Friday, September 28, 2007

Responsibilities of Defense Counsel Panel

This is a high-powered panel: Laurie Levenson, Michael Tigar, and Harold Haddon.

Levenson: overview of rules for defense counsel
ABA Model Rule 3.6--dates from Gentile case--no statements that lawyer believed likely to materially prejudice proceedings; or to be inadmissable in court

safety zones for comments:
--explaining the presumption of innocence
--request assistance in obtaining evidence
--information contained in public record, w/o further comment (load up motions); used very effectively in lacrosse case
--scheduling information

"tit for tat" rule--defense attorneys can respond to substantial undue effect of recent publicity not initiated by client

very difficult for court to limit public access to information

will there eventually be recognized access to cameras in courtroom?

should there be a legal code regarding legal commentators?

Tigar: media has played very significant role, throughout American history, in ensuring the innocence of factually innocent people

need to think about remedy of judges taking more of a role to rebut out-of-control prosecutors

right of media to report and opine powerful (though also dangerous)

lawyers who play soundbite journalism inevitably lose--though sometimes have to develop relationship with media

Haddon: speaking to media is very risky for attorneys

at same time: in high-profile cases, 1st impressions are indelible

never able to reverse negative impression in Ramsay case after police dept's early leaks

pressure on defense attorneys to stand up quickly; yet can be extremely risky for def. attorneys to do so

Evans statement in lacrosse case "was brilliant . . . had a real significant effect on public opinion of him and of the case"

Levenson: misperception that all defense lawyers have to have same strategy
images & not that lawyers say is critical

8 comments:

Anonymous said...

"should there be a legal code regarding legal commentators?"

Absolutely. It's reprehensible that Nancy Grace and Wendy Murphy and Georgia Goslee and their ilk are allowed to just go on TV and spew innuendo and falsehoods straight from their imagination about cases that have yet to be tried.

Ralph Phelan said...

While Grace, Murphy et al. have a right to spout BS, I believe the Bar has a right, a public duty, and a legitimate institutional self-interest to publicly censure them and possibly even disbar them if they say things that are false and reflect poorly on their profession.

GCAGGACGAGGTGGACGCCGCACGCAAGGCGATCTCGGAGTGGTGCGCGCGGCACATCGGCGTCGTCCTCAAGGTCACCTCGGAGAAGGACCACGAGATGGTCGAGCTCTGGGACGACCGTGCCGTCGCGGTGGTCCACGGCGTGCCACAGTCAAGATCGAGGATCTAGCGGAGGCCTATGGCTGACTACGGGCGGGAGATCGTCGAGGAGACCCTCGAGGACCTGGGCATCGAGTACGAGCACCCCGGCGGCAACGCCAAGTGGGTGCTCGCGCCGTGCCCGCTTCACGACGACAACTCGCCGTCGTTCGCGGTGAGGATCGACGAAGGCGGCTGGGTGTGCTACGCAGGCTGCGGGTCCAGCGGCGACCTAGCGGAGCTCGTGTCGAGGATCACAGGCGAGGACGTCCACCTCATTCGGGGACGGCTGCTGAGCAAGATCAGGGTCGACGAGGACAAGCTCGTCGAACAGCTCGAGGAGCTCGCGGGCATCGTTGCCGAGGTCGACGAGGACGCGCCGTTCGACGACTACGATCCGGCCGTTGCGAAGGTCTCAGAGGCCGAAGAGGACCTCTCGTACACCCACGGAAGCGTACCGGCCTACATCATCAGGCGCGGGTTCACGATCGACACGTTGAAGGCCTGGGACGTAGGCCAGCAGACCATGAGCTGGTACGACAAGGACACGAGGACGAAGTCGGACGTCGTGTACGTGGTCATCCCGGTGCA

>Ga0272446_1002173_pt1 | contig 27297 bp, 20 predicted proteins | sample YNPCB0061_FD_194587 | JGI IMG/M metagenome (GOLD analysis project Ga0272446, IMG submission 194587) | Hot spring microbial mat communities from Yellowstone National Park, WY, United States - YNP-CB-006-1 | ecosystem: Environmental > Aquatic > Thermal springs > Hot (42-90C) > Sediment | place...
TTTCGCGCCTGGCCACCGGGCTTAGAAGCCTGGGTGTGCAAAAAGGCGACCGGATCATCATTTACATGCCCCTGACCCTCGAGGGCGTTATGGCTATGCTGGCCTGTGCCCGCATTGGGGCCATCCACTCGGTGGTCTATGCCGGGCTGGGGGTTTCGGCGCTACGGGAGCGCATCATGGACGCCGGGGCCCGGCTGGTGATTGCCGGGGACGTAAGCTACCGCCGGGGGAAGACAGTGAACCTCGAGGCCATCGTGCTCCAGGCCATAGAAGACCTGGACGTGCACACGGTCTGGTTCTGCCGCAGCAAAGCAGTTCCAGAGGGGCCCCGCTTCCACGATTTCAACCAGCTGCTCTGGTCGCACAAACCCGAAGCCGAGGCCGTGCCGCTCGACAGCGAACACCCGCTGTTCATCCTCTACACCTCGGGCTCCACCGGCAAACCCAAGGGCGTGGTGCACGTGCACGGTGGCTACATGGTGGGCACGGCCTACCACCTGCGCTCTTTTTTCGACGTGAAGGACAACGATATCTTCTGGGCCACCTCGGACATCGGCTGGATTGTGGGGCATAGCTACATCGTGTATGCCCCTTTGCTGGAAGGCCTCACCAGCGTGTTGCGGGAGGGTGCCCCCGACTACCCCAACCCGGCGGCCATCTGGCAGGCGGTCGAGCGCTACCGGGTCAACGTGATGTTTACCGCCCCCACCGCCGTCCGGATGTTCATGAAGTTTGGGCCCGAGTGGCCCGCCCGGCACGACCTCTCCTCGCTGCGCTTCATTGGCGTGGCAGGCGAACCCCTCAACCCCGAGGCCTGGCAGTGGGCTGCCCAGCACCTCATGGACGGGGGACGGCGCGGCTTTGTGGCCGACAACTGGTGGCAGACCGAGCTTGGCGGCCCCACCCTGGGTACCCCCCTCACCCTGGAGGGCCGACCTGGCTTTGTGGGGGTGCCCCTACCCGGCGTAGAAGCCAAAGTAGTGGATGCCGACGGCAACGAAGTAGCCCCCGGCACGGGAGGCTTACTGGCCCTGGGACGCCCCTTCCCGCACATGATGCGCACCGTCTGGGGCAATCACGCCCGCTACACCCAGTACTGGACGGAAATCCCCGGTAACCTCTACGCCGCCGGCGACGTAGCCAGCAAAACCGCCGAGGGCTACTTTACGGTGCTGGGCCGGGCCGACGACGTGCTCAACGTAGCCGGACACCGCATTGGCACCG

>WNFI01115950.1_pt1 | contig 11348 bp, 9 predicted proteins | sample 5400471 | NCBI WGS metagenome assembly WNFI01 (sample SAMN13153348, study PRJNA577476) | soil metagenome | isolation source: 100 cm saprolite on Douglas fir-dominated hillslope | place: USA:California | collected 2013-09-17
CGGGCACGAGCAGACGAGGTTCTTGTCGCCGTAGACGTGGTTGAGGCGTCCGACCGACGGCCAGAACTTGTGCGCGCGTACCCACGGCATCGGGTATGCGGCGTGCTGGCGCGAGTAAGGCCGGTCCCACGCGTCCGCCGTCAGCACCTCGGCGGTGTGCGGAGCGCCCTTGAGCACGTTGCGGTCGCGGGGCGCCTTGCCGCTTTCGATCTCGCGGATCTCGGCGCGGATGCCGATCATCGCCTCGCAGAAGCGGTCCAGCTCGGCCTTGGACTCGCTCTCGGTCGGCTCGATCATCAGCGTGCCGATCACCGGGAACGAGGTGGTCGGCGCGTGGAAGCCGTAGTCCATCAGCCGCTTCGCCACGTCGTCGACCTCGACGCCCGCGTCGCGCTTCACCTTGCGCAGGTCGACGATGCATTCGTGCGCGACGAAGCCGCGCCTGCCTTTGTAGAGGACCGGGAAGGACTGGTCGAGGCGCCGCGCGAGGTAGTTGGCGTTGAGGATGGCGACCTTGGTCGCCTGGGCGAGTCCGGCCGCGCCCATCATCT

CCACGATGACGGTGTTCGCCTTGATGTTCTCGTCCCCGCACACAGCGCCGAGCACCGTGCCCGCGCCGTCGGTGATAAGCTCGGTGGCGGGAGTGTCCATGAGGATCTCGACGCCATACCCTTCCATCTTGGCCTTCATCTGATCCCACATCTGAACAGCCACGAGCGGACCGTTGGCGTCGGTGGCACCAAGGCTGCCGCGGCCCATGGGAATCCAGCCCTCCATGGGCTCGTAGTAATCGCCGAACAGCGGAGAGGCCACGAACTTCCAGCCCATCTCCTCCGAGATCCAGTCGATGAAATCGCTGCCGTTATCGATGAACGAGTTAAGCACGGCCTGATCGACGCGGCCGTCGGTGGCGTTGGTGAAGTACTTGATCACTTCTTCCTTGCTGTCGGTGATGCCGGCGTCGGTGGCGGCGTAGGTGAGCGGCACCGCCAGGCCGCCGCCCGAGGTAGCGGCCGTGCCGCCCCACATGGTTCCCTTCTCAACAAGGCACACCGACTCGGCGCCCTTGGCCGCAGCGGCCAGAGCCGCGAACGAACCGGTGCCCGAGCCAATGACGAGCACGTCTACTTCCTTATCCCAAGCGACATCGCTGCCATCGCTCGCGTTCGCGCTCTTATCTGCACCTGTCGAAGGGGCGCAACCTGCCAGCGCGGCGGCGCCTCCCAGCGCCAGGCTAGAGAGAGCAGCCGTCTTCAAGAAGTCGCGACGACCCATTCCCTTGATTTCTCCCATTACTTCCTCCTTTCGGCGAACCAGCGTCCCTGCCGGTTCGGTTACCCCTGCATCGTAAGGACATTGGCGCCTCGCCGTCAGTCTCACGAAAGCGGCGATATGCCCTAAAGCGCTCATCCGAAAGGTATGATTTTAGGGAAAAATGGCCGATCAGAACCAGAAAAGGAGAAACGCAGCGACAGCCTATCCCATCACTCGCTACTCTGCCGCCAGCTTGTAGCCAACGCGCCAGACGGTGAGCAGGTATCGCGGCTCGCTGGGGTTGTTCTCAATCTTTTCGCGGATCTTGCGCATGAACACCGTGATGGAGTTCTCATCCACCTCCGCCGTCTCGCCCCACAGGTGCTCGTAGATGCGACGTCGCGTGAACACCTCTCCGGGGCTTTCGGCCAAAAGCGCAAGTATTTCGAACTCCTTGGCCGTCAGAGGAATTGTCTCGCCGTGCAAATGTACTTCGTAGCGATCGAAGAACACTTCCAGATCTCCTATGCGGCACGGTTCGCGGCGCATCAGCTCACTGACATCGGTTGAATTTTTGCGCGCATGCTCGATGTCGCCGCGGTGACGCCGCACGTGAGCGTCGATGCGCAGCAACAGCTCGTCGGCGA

Anonymous said...

It is reprehensible for anyone to spew innuendo and falsehoods about cases that have not been charged or tried. That includes bloggers.

no justice, no peace said...

"Fantastic lies"...yet we still have panelists at this conference referring to the lying whore as a "victim".

Hats off to those that corrected the speaker and to Evans for his acute use of language.

no justice, no peace said...

Excuse me A PANELIST vs. panelists...correcting my 6:40 note.

I doubt any others in the room are as dense at the one who continues to call CGM a victim.

Absolutely stunning...really.

The shelf life on this hoax appears to be forever.

kbp said...

Thanks KC!

Goodenow: media and public have right to access to the courts--not to everything dealing with case

I hope she's not wanting to make public information secret.

I've seen information released after cases have been closed that would have been nice to have had before it closed. Imagine where the Duke case would have gone if nothing had been shared in the motions (that the defense did so well at including in them!).

I'd like to see the sun shine more on every case.

Debrah said...

Evans statement in lacrosse case "was brilliant . . . had a real significant effect on public opinion of him and of the case"

It certainly was...and it also showed the public that these men were not derelicts.

David was strong and direct as he told the public that these were "fantastic lies" that would unravel with time.

Anonymous said...

"It is reprehensible for anyone to spew innuendo and falsehoods about cases that have not been charged or tried. That includes bloggers."

True, but I don't think anyone is imbued with a special aura of authority and knowingness just because they're posting on a blog. Whereas it's depressingly likely that some people listened to Nancy Grace saying "they don't want to take a lie detector test because they're afraid they won't pass a lie detector test" and thought "Well, Nancy wouldn't tell us that they didn't want to take a lie detector test unless she knew that they tried to avoid one."